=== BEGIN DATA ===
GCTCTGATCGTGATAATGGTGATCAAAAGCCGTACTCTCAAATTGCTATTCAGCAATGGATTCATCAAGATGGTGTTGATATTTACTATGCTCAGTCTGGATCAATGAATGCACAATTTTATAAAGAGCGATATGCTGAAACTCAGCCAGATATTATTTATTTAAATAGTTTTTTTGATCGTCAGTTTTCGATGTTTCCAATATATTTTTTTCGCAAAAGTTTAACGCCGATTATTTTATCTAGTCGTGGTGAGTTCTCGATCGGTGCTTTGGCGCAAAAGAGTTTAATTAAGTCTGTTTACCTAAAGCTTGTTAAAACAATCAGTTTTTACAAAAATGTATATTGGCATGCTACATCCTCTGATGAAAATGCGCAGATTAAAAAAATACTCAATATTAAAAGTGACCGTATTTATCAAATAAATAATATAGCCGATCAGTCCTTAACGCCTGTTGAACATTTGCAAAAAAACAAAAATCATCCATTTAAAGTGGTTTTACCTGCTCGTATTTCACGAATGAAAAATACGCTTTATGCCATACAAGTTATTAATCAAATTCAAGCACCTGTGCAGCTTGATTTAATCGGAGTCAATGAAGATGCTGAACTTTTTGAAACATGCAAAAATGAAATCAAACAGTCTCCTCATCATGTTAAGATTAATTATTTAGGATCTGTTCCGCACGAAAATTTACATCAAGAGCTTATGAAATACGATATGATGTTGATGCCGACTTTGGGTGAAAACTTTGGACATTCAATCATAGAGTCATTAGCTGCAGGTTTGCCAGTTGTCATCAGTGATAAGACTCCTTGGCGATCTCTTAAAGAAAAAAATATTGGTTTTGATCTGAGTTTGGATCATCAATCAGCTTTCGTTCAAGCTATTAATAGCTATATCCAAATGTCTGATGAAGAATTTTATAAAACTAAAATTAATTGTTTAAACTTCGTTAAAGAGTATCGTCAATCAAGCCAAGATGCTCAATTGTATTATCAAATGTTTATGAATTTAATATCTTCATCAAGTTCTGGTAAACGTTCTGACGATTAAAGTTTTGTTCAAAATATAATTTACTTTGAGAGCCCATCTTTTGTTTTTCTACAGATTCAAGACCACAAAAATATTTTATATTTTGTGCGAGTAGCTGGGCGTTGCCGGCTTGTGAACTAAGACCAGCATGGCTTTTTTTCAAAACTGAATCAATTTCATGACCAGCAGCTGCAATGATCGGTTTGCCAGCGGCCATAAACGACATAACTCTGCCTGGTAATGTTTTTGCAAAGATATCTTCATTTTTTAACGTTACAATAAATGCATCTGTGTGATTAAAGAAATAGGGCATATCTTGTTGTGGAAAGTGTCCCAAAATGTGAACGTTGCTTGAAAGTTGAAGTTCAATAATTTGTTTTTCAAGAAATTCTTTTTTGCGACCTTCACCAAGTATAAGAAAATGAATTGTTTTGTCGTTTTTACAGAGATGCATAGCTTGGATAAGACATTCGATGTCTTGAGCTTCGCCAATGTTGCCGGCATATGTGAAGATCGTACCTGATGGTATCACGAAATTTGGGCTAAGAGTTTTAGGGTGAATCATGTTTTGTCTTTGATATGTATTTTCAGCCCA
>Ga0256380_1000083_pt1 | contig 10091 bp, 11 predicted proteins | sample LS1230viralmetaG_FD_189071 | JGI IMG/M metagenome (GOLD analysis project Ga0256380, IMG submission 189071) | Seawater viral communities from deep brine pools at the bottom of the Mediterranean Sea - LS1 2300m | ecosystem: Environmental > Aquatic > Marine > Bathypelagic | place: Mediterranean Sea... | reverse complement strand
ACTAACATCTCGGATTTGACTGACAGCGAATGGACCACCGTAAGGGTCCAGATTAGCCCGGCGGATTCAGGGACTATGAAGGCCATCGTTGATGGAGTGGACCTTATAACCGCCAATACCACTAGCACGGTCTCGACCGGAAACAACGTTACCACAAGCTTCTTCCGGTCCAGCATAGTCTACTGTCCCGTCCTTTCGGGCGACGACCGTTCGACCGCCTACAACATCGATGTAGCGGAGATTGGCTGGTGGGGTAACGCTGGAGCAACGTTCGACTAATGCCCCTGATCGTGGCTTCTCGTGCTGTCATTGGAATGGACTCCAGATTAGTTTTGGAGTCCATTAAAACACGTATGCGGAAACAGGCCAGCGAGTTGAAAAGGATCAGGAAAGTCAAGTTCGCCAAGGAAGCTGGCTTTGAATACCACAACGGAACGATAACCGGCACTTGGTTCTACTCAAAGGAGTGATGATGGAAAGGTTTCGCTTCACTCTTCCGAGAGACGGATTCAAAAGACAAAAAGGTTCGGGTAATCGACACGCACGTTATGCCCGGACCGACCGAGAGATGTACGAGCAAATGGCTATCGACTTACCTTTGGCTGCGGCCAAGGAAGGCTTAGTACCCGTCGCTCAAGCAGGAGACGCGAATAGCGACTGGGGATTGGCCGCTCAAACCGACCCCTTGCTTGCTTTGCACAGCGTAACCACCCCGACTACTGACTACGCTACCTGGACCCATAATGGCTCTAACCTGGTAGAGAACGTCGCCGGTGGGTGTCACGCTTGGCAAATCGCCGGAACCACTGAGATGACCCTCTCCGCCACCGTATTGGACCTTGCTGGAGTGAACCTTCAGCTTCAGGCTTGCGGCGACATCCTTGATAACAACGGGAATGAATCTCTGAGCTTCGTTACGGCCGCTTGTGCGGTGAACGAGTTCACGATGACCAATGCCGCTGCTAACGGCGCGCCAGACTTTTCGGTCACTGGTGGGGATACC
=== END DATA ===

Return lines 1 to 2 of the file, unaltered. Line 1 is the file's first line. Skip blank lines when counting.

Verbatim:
GCTCTGATCGTGATAATGGTGATCAAAAGCCGTACTCTCAAATTGCTATTCAGCAATGGATTCATCAAGATGGTGTTGATATTTACTATGCTCAGTCTGGATCAATGAATGCACAATTTTATAAAGAGCGATATGCTGAAACTCAGCCAGATATTATTTATTTAAATAGTTTTTTTGATCGTCAGTTTTCGATGTTTCCAATATATTTTTTTCGCAAAAGTTTAACGCCGATTATTTTATCTAGTCGTGGTGAGTTCTCGATCGGTGCTTTGGCGCAAAAGAGTTTAATTAAGTCTGTTTACCTAAAGCTTGTTAAAACAATCAGTTTTTACAAAAATGTATATTGGCATGCTACATCCTCTGATGAAAATGCGCAGATTAAAAAAATACTCAATATTAAAAGTGACCGTATTTATCAAATAAATAATATAGCCGATCAGTCCTTAACGCCTGTTGAACATTTGCAAAAAAACAAAAATCATCCATTTAAAGTGGTTTTACCTGCTCGTATTTCACGAATGAAAAATACGCTTTATGCCATACAAGTTATTAATCAAATTCAAGCACCTGTGCAGCTTGATTTAATCGGAGTCAATGAAGATGCTGAACTTTTTGAAACATGCAAAAATGAAATCAAACAGTCTCCTCATCATGTTAAGATTAATTATTTAGGATCTGTTCCGCACGAAAATTTACATCAAGAGCTTATGAAATACGATATGATGTTGATGCCGACTTTGGGTGAAAACTTTGGACATTCAATCATAGAGTCATTAGCTGCAGGTTTGCCAGTTGTCATCAGTGATAAGACTCCTTGGCGATCTCTTAAAGAAAAAAATATTGGTTTTGATCTGAGTTTGGATCATCAATCAGCTTTCGTTCAAGCTATTAATAGCTATATCCAAATGTCTGATGAAGAATTTTATAAAACTAAAATTAATTGTTTAAACTTCGTTAAAGAGTATCGTCAATCAAGCCAAGATGCTCAATTGTATTATCAAATGTTTATGAATTTAATATCTTCATCAAGTTCTGGTAAACGTTCTGACGATTAAAGTTTTGTTCAAAATATAATTTACTTTGAGAGCCCATCTTTTGTTTTTCTACAGATTCAAGACCACAAAAATATTTTATATTTTGTGCGAGTAGCTGGGCGTTGCCGGCTTGTGAACTAAGACCAGCATGGCTTTTTTTCAAAACTGAATCAATTTCATGACCAGCAGCTGCAATGATCGGTTTGCCAGCGGCCATAAACGACATAACTCTGCCTGGTAATGTTTTTGCAAAGATATCTTCATTTTTTAACGTTACAATAAATGCATCTGTGTGATTAAAGAAATAGGGCATATCTTGTTGTGGAAAGTGTCCCAAAATGTGAACGTTGCTTGAAAGTTGAAGTTCAATAATTTGTTTTTCAAGAAATTCTTTTTTGCGACCTTCACCAAGTATAAGAAAATGAATTGTTTTGTCGTTTTTACAGAGATGCATAGCTTGGATAAGACATTCGATGTCTTGAGCTTCGCCAATGTTGCCGGCATATGTGAAGATCGTACCTGATGGTATCACGAAATTTGGGCTAAGAGTTTTAGGGTGAATCATGTTTTGTCTTTGATATGTATTTTCAGCCCA
>Ga0256380_1000083_pt1 | contig 10091 bp, 11 predicted proteins | sample LS1230viralmetaG_FD_189071 | JGI IMG/M metagenome (GOLD analysis project Ga0256380, IMG submission 189071) | Seawater viral communities from deep brine pools at the bottom of the Mediterranean Sea - LS1 2300m | ecosystem: Environmental > Aquatic > Marine > Bathypelagic | place: Mediterranean Sea... | reverse complement strand